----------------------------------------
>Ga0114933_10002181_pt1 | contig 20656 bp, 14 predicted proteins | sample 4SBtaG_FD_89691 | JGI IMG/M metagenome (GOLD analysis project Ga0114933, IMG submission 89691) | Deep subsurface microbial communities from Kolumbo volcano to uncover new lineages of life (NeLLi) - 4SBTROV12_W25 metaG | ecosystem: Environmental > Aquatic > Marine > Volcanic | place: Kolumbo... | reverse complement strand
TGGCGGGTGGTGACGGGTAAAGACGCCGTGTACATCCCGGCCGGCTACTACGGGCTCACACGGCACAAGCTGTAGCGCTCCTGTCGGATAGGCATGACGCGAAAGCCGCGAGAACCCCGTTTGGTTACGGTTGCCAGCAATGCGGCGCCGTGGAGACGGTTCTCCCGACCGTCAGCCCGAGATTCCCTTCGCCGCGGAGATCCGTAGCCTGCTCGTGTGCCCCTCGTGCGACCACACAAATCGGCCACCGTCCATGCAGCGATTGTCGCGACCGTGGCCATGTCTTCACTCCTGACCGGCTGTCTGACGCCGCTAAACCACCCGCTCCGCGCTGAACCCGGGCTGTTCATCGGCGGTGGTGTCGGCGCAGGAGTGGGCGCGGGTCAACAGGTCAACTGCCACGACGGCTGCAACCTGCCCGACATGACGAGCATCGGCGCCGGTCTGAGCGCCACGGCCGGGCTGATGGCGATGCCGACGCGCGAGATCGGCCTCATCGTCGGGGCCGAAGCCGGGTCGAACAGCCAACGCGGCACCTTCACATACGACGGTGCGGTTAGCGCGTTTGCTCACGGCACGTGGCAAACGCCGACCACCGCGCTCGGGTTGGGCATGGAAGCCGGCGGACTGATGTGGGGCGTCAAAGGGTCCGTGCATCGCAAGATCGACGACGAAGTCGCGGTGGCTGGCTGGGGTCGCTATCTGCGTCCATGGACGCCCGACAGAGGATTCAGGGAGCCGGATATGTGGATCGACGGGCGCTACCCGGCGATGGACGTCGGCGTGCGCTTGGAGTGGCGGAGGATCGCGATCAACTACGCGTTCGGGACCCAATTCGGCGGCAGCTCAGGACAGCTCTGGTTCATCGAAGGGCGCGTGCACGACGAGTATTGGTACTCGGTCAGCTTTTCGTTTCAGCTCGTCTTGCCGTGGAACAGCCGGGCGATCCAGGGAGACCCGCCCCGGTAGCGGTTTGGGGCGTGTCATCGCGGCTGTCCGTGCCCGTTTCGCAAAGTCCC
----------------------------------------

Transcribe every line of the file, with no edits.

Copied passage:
>Ga0114933_10002181_pt1 | contig 20656 bp, 14 predicted proteins | sample 4SBtaG_FD_89691 | JGI IMG/M metagenome (GOLD analysis project Ga0114933, IMG submission 89691) | Deep subsurface microbial communities from Kolumbo volcano to uncover new lineages of life (NeLLi) - 4SBTROV12_W25 metaG | ecosystem: Environmental > Aquatic > Marine > Volcanic | place: Kolumbo... | reverse complement strand
TGGCGGGTGGTGACGGGTAAAGACGCCGTGTACATCCCGGCCGGCTACTACGGGCTCACACGGCACAAGCTGTAGCGCTCCTGTCGGATAGGCATGACGCGAAAGCCGCGAGAACCCCGTTTGGTTACGGTTGCCAGCAATGCGGCGCCGTGGAGACGGTTCTCCCGACCGTCAGCCCGAGATTCCCTTCGCCGCGGAGATCCGTAGCCTGCTCGTGTGCCCCTCGTGCGACCACACAAATCGGCCACCGTCCATGCAGCGATTGTCGCGACCGTGGCCATGTCTTCACTCCTGACCGGCTGTCTGACGCCGCTAAACCACCCGCTCCGCGCTGAACCCGGGCTGTTCATCGGCGGTGGTGTCGGCGCAGGAGTGGGCGCGGGTCAACAGGTCAACTGCCACGACGGCTGCAACCTGCCCGACATGACGAGCATCGGCGCCGGTCTGAGCGCCACGGCCGGGCTGATGGCGATGCCGACGCGCGAGATCGGCCTCATCGTCGGGGCCGAAGCCGGGTCGAACAGCCAACGCGGCACCTTCACATACGACGGTGCGGTTAGCGCGTTTGCTCACGGCACGTGGCAAACGCCGACCACCGCGCTCGGGTTGGGCATGGAAGCCGGCGGACTGATGTGGGGCGTCAAAGGGTCCGTGCATCGCAAGATCGACGACGAAGTCGCGGTGGCTGGCTGGGGTCGCTATCTGCGTCCATGGACGCCCGACAGAGGATTCAGGGAGCCGGATATGTGGATCGACGGGCGCTACCCGGCGATGGACGTCGGCGTGCGCTTGGAGTGGCGGAGGATCGCGATCAACTACGCGTTCGGGACCCAATTCGGCGGCAGCTCAGGACAGCTCTGGTTCATCGAAGGGCGCGTGCACGACGAGTATTGGTACTCGGTCAGCTTTTCGTTTCAGCTCGTCTTGCCGTGGAACAGCCGGGCGATCCAGGGAGACCCGCCCCGGTAGCGGTTTGGGGCGTGTCATCGCGGCTGTCCGTGCCCGTTTCGCAAAGTCCC